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From RMBS to SLABS: Is History Repeating Itself?

Philip R. Stein & Kenneth Duvall

The fallout from the last financial crisis and recession is far from over. More than a decade after the demise of Lehman and Bear Stearns, among others, litigation continues related to alleged deficiencies in mortgage loans securitized as part of residential mortgage-backed securities (RMBS) offerings. Our firm thus remains extremely busy with, for example, defense of mortgage loan originators and brokers sued for purported breaches of contractual indemnification provisions and representations and warranties — regarding loans sold prior to 2008.

We must also be attentive, however, to various candidates for an extremely dubious distinction: the next financial “bubble” to burst. One of them garnering significant concern is student loan asset-backed securities, or “SLABS.” Like RMBS, SLABS are securities backed by income streams generated by loans to individuals.  RMBS are generated from collateralized mortgages, while SLABS are based on non-collateralized (but sometimes government-guaranteed) student loan debt. Ironically, the rise of SLABS has not only coincided with a relative decline in RMBS, but might have played a role. Indeed, many analysts have noted that the burden of student debt has helped delay home ownership (and therefore the need for residential mortgages).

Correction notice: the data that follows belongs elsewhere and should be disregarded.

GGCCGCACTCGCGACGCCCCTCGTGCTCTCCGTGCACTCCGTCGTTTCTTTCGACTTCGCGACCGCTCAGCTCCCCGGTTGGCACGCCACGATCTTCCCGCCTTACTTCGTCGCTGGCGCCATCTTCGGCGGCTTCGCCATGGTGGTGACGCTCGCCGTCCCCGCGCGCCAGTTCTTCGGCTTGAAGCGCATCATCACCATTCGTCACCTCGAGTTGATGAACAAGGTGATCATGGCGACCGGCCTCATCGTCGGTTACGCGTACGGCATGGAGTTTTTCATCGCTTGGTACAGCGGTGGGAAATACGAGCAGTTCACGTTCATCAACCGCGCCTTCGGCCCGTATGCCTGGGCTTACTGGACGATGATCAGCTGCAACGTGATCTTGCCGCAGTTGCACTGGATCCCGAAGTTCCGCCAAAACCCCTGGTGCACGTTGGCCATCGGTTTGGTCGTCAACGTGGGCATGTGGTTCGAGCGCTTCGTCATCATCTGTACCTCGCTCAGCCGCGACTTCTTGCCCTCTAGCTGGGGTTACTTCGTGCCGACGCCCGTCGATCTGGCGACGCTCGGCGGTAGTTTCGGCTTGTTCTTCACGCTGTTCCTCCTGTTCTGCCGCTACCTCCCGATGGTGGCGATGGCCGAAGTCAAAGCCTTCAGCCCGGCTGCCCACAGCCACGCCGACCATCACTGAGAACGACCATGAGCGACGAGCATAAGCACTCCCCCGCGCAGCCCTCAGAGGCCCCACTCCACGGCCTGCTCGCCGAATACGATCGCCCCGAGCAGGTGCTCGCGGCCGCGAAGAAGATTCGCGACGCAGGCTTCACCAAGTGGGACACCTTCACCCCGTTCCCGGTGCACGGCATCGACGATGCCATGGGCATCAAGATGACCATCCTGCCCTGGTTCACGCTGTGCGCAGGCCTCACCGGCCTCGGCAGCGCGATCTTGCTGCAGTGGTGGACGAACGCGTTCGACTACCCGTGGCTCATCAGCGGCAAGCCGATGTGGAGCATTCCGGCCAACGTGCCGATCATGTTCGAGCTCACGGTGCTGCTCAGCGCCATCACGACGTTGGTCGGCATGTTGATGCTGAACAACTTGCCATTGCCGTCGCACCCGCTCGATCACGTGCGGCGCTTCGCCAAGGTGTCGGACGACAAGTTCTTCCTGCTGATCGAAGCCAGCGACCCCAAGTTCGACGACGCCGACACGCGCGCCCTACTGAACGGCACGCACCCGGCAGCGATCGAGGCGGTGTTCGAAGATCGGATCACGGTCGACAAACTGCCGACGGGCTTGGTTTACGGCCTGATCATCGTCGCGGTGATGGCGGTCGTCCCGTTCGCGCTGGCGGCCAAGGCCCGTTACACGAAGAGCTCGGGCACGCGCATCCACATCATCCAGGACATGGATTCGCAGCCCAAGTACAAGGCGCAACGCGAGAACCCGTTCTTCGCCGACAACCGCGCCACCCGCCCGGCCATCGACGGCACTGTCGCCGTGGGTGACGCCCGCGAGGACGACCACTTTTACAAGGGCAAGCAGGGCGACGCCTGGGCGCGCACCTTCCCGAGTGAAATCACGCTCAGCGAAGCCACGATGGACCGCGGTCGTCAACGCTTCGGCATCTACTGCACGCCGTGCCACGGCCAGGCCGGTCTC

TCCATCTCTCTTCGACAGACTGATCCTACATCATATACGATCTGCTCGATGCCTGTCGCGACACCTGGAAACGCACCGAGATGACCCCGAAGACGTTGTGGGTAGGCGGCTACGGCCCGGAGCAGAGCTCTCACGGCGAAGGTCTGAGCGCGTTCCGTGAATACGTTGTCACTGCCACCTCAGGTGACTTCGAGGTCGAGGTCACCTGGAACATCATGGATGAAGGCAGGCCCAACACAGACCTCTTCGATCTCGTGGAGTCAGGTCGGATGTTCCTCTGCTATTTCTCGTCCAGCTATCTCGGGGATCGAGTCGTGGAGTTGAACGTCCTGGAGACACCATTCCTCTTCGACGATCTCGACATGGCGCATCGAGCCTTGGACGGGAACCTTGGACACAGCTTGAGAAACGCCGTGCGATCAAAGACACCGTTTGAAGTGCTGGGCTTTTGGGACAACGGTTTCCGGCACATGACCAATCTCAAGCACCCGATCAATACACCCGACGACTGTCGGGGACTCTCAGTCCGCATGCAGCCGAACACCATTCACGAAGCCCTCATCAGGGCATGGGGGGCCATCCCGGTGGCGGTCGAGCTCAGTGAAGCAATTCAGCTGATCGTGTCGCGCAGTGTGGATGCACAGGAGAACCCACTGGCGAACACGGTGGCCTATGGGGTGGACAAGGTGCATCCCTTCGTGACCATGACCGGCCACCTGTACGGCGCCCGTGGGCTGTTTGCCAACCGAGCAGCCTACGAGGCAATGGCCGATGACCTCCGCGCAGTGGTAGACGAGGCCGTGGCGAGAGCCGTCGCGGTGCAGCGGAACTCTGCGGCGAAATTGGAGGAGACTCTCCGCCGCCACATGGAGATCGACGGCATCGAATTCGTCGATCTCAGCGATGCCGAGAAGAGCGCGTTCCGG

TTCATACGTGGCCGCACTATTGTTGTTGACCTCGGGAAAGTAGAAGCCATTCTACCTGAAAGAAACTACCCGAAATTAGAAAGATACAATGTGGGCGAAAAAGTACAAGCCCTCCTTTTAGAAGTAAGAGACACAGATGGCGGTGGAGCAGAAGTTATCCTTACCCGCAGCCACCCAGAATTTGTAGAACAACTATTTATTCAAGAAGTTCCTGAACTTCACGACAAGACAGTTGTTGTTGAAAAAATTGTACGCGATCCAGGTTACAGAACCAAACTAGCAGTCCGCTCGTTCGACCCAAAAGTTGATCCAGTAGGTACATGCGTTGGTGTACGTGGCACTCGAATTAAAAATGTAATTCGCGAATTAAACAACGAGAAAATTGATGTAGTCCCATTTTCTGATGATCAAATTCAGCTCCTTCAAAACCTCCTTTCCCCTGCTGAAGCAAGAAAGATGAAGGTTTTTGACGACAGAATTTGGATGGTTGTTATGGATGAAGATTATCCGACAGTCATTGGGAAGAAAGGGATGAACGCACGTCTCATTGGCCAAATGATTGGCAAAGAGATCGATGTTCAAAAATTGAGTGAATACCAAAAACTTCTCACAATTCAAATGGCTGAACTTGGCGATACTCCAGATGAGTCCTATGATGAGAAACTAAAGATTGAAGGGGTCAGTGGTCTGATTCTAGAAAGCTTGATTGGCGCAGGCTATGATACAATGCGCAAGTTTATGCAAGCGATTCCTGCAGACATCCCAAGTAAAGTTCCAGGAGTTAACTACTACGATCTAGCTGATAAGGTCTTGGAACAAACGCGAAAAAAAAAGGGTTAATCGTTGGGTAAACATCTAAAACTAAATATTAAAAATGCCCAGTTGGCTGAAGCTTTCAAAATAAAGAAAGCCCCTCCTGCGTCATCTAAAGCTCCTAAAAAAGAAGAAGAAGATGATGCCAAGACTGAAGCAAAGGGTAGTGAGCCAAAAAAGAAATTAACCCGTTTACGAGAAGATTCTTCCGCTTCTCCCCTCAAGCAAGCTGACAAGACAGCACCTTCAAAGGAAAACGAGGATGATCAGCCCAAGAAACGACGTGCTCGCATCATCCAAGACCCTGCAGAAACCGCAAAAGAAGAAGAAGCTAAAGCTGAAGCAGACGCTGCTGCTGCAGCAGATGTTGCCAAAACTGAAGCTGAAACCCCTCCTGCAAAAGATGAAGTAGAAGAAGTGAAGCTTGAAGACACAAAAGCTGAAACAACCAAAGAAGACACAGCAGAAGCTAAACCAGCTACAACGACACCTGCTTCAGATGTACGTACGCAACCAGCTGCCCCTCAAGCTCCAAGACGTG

Though most student loans are federally-guaranteed, about $118.7 billion are non-guaranteed private loans. Some analysts have been bullish on SLABS, viewing private lender asset-backed securities as a good investment because private loans are generally perceived to be of higher quality (at least as compared to government-backed student loans, which focus not only on creditworthiness, but also on need). Private student loans can be packaged together to form derivatives called SLABS, which (in theory) allow investors to receive regular coupon payments on the underlying loans. These SLABS bear significant similarities to the Collateralized Debt Obligation (CDO) derivatives that were a substantial factor in the 2008 financial crisis. But SLABS may be even more dangerous, particularly when one considers that there is no house to serve as collateral.

The SLABS market continues to swell, with about $1.5 trillion in loans currently outstanding. Meanwhile, with incomes stagnating and tuitions soaring, defaults are on the rise. Among all household debt, student debt has the highest 90-plus day delinquency rate. Some projections suggest that 40% of all borrowers are expected to miss payments by 2022. Students often do not realize that private loans tend to be more expensive, and can be more stringent with respect to missed payments.  Private student debt is also more difficult to discharge in bankruptcy.

For now, it remains unclear if and when the day of reckoning might come for the SLABS market. But given that virtually everyone was caught by surprise by the speed and severity of the RMBS market collapse, it would be wise to keep a close eye on the performance of SLABS going forward.

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